bright chrysanthemums burnt to celebrate failed terrorism.
Fireworks and neighbourhood bonfires spark and glow each November
in long and splendid tradition, now organised and commercial.

But where is my Guy Fawkes?
Built each childhood year from old clothes stuffed with straw,
wheeled around the street, “Penny for the Guy please?”,
burnt on the family bonfire amid fireworks bought with the proceeds of my begging.
Tradition lost in a land that wants to go back on itself once more.

We also used to play in the Trafalgar Square fountains,
splashing in icy midwinter,
kissing Policemen at the stroke of midnight,
fraternity with authority on the turn of the year.
Now crowds buy tickets to watch fireworks over the Thames, passively.
We no longer make our own festivals, they are arranged for us.

We need to take back the small anarchies,
set off Fireworks in our own gardens in November,
burn the Guy as effigy of all we are told to be frightened of,
embrace the neighbours, we are all in this together.
Whatever colour or creed.

Copyright © 2017 Kim Whysall-Hammond

This weekend, the British celebrate Bonfire Night  with fireworks and large bonfires.  The tradition of burning an effigy of Guy Fawkes on the bonfire has all but disappeared.  We also don’t tend to set off our own fireworks in our gardens anymore, but go to large neighbourhood displays.

Of course, the classic poem, that we all learnt when very young, is:

Remember, remember!
The fifth of November,
The Gunpowder treason and plot;
I know of no reason
Why the Gunpowder treason
Should ever be forgot!

Scrabbling

I am scrabbling for a word
To describe the noise of chickens
Scrabbling in the garden

It isn’t rustling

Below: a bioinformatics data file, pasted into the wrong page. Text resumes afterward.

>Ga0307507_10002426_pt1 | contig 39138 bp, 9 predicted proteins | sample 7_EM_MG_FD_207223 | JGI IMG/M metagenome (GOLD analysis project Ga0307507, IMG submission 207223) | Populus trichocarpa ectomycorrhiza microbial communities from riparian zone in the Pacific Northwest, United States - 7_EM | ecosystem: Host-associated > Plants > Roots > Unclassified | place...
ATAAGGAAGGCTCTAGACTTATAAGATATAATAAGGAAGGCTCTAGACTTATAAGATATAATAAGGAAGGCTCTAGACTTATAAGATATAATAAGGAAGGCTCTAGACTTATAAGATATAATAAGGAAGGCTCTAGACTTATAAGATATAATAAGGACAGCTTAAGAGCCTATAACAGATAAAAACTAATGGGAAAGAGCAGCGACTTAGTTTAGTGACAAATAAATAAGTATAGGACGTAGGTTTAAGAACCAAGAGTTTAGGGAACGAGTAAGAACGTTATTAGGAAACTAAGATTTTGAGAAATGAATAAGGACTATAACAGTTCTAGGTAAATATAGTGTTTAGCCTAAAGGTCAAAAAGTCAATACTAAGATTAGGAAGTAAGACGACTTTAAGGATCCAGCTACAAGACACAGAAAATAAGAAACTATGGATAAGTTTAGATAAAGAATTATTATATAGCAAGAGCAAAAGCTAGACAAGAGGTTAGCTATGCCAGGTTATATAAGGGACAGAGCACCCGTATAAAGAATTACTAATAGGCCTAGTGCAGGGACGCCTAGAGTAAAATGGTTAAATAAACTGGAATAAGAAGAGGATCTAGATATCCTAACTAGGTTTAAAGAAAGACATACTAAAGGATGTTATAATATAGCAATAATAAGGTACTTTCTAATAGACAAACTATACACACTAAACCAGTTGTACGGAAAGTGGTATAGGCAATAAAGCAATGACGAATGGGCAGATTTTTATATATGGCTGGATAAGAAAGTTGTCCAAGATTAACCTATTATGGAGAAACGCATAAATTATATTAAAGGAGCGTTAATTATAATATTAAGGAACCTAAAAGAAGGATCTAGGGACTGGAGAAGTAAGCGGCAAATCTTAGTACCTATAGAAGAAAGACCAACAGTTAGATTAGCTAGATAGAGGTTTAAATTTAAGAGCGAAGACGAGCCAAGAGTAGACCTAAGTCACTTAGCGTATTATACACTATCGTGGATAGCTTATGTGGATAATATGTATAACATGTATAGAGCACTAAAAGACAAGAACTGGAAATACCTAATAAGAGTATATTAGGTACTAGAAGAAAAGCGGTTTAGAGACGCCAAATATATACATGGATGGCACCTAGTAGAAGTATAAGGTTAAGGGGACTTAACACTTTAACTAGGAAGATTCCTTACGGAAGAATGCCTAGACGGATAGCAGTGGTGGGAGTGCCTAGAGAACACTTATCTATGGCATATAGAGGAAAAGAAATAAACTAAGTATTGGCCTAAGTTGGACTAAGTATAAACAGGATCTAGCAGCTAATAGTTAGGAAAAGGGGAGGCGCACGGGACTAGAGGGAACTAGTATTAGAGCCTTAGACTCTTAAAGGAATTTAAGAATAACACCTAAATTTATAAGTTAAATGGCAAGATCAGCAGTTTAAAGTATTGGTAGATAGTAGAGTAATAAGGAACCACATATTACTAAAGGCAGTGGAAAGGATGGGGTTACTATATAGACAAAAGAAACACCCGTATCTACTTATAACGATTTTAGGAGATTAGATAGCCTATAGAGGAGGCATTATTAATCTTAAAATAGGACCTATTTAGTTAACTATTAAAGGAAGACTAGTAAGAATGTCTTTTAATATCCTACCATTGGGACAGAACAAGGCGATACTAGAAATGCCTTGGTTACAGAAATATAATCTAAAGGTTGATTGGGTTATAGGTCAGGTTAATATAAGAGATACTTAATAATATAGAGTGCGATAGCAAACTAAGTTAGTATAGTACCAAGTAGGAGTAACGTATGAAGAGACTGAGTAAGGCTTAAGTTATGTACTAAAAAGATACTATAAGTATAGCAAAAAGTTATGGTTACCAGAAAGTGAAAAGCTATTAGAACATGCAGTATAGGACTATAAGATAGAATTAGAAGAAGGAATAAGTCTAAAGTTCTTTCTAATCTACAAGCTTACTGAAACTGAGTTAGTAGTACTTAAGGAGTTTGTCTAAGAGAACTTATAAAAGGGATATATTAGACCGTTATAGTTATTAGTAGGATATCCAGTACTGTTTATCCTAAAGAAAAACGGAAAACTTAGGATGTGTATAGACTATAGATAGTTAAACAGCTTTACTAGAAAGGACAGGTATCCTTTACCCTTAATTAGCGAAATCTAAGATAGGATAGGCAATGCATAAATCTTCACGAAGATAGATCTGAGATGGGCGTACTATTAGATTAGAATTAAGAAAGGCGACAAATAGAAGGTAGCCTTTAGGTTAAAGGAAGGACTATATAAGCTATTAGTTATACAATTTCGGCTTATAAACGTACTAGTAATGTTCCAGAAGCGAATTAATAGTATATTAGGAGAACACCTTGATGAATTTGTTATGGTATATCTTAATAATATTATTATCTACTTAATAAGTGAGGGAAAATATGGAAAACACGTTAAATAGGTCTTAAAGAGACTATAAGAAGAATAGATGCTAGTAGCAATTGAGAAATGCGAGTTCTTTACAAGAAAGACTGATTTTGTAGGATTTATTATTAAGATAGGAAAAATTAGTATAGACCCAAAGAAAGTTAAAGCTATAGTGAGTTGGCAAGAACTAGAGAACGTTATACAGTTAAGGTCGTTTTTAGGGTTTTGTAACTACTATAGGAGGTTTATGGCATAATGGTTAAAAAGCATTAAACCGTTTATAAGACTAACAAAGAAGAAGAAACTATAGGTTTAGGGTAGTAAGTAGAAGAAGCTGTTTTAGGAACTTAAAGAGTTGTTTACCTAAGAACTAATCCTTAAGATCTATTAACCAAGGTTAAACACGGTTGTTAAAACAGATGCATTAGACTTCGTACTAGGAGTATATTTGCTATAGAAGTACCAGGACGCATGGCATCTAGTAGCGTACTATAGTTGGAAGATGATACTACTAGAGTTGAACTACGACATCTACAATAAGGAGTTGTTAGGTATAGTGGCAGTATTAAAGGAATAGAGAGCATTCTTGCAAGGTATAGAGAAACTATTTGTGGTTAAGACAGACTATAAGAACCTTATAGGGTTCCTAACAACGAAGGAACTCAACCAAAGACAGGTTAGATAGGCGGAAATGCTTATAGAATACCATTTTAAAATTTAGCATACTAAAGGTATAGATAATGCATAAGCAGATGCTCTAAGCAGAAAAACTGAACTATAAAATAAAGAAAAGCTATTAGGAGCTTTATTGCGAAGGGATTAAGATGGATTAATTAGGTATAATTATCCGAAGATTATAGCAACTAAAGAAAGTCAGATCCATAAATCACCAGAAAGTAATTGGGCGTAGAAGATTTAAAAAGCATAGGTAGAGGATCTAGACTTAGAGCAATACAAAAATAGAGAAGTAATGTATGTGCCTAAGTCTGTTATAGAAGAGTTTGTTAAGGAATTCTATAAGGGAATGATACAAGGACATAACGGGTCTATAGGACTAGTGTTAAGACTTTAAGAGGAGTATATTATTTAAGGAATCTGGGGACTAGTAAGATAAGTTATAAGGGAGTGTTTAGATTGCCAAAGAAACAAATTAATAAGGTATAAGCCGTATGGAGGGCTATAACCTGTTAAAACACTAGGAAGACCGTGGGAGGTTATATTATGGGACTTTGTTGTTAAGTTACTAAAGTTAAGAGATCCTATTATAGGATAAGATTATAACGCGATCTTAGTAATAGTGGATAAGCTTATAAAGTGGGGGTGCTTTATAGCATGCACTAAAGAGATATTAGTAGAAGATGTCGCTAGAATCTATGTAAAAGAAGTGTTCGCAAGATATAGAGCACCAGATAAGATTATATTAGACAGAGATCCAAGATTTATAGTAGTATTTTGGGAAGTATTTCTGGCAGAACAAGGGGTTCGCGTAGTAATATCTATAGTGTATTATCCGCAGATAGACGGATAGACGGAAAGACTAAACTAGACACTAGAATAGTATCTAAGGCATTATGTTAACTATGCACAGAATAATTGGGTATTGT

The leaves above are doing that
Rustle is a high pitched word
I need a lower pitich
Mustle, grustle
Tustle is what one hen is doing with a worm

Now there’s a sudden outbreak of snail football
The snail always loses

It’s life

On this sunny late October afternoon
Maybe its scrabbling after all

 

Copyright © 2017 Kim Whysall-Hammond

Guest Artist, Glenys Doull of New Zealand

A wonderful selection of poems from Glenys, otherwise known as ‘LifeCameos’ here on WordPress and a poet I always make time to read whenever she posts. Do visit and enjoy…..

QuickTurtle Books®

It is my privilege to introduce Glenys as part of our Guest Artist Series.  I believe she is an important poet of our times and for the people.  Unencumbered by the literary judgements of intellectuals, she is part of the movement to return poetry to the people–where it rightfully belongs.  I hope you take the time to enjoy her wonderful skill of imagery and verse.

These poems are used by permission and copyrighted by Glenys Doull.

Sweet Peas

Heavily scented warm
summer air draws in
buzzing bees eagerly
seeking precious nectar.

Sweet peas swarm up
netting on the old shed wall
a perfumed rainbow
tapestry of many hues.

Pale pastels to bright
reds, purples, pinks,
blues and lilacs paint a
masterpiece on old timbers.

Rich pickings for the
school children’s flower show.